• .sk.ca Saskatchewan
  • .yk.ca Yukon

The second-level domain name '.gc.ca' (Government of Canada) is commonly mistaken as one of the regional domains under which CIRA will allow Government of Canada registrations. gc.ca is actually a standard domain like all other .ca domain names. CIRA does not register domain names under .gc.ca directly.

The .mil.ca second-level domain name is also a standard domain and is registered to the Department of National Defence (DND). The .mil.ca suffix is used internally by DND on its intranet, the Defence Information Network (DIN) or Defence Wide Area Network (DWAN), to distinguish intranet-only websites.

Naming restrictions

In preparation for the implementation of internationalized domain names (IDN), domain names that begin with the four characters xn-- are not available for registration.

Names which match the name of an existing generic top-level domain, such as com.ca, or the Canadian top level country code .ca, are reserved and therefore not available for new registrations. Certain expletives are not accepted as names. Municipal names of individual cities and localities within Canada are also reserved nationwide; all of these names are also reserved both at second and third level. However, entities with existing registrations (such as St. Lawrence College's sl.on.ca) are able to retain them. There are a handful of existing .ca registered names as short as two characters in length, but these tend to be rare as many two-letter combinations match the names of existing country-code TLDs. A notable exception includes the frequently accessed website of the Canadian Governor General at gg.ca.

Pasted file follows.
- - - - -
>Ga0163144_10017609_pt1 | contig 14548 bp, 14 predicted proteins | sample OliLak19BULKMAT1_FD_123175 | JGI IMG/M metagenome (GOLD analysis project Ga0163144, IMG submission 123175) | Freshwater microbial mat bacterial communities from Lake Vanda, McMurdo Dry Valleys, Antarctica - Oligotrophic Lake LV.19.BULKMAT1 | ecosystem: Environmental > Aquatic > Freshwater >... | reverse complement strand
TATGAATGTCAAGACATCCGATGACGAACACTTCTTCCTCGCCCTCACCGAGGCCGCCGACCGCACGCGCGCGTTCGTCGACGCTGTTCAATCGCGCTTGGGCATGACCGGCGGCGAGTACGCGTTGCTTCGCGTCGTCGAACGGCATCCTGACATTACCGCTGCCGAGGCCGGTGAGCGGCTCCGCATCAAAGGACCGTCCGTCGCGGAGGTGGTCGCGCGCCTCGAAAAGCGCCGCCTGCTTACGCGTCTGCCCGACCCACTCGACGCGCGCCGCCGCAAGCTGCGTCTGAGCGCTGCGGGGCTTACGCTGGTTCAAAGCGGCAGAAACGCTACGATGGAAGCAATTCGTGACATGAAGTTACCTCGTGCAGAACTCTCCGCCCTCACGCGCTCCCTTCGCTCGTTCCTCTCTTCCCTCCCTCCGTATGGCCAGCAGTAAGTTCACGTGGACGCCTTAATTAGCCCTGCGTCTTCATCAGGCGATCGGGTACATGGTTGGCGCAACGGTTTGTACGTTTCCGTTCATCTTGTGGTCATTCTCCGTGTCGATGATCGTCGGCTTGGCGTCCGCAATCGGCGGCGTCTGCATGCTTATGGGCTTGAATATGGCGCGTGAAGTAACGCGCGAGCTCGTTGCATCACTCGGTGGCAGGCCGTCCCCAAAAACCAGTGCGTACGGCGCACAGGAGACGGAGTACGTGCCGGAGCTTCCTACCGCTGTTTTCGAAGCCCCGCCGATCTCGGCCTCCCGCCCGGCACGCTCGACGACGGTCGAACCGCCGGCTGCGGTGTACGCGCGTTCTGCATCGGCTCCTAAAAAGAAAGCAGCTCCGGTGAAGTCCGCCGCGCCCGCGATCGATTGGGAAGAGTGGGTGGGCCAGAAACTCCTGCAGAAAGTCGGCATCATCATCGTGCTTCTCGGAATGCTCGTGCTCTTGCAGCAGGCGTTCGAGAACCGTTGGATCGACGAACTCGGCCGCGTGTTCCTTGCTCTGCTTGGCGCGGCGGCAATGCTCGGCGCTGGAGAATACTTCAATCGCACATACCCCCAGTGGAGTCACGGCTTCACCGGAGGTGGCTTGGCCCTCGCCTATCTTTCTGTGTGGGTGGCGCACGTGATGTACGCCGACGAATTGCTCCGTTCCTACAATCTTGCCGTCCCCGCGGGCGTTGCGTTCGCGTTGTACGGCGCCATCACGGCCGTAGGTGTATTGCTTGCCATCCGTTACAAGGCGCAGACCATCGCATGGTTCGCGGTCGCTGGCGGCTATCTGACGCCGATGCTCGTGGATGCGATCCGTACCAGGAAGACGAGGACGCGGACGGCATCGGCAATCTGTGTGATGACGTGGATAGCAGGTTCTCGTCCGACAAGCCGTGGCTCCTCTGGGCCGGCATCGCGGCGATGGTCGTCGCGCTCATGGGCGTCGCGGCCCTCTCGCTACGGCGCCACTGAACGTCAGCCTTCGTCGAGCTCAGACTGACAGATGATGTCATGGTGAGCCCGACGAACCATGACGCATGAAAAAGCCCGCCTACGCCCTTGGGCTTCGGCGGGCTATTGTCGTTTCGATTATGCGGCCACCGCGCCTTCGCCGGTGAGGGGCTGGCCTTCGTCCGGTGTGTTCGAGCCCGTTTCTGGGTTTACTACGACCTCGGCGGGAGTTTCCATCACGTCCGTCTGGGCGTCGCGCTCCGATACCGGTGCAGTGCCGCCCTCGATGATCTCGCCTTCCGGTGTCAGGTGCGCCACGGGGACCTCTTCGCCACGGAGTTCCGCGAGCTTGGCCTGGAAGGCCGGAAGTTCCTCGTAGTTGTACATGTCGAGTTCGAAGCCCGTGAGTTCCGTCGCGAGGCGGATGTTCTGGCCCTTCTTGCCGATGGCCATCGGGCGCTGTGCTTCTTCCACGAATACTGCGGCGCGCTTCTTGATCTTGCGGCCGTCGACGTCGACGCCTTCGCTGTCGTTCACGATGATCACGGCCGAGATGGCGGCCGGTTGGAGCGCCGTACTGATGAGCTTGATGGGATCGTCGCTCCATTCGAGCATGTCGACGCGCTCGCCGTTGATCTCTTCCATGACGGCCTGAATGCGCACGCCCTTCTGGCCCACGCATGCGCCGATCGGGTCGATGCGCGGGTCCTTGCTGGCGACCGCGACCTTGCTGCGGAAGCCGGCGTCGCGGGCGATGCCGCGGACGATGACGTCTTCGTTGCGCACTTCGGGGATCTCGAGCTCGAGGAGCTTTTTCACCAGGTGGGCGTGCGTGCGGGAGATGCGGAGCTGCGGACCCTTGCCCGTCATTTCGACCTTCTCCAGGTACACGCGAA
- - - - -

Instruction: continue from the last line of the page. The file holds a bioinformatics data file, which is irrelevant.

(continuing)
Names which exist at any of the levels (.ca or an individual province or territory) are blocked in their availability elsewhere in the .ca hierarchy. Registration, if it can be done at all, requires manual intervention by the prospective registrar and the permission of all existing registrant(s) must be obtained by CIRA.[5] For instance, if the province of New Brunswick were to want to register "gouv.nb.ca",[6] CIRA's normal automated WHOIS and registration tools would simply return the following error:

The domain name provided conflicts with at least one other registered domain name (e.g. xyz.ca conflicts with xyz.on.ca). Registering this domain name requires permission from the Registrant(s) that already holds the domain name(s): gouv.on.ca, gouv.pe.ca, gouv.qc.ca. Contact CIRA for more information.

Since Ontario, PEI and Quebec already use "gouv" on their provincial second-level domains for the French-language versions of their government websites, this domain is unavailable through the normal registration process. However, with the agreement of these three parties New Brunswick would indeed be able to register and use gouv.nb.ca.

Expired domains

After a thirty-day redemption period, intended to provide the original registrant one final chance to reclaim a suspended name, the expired names are assigned a to-be-released (TBR) status. These names are made available through a weekly auction process, in which lists of available names are posted online[7] and advance bids are placed by prospective registrants through the various .ca registrars.

Domains which receive no bids are then released and made openly available for new registrations.

References

External links

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Source: Wikipedia | The above article is available under the GNU FDL. | Edit this article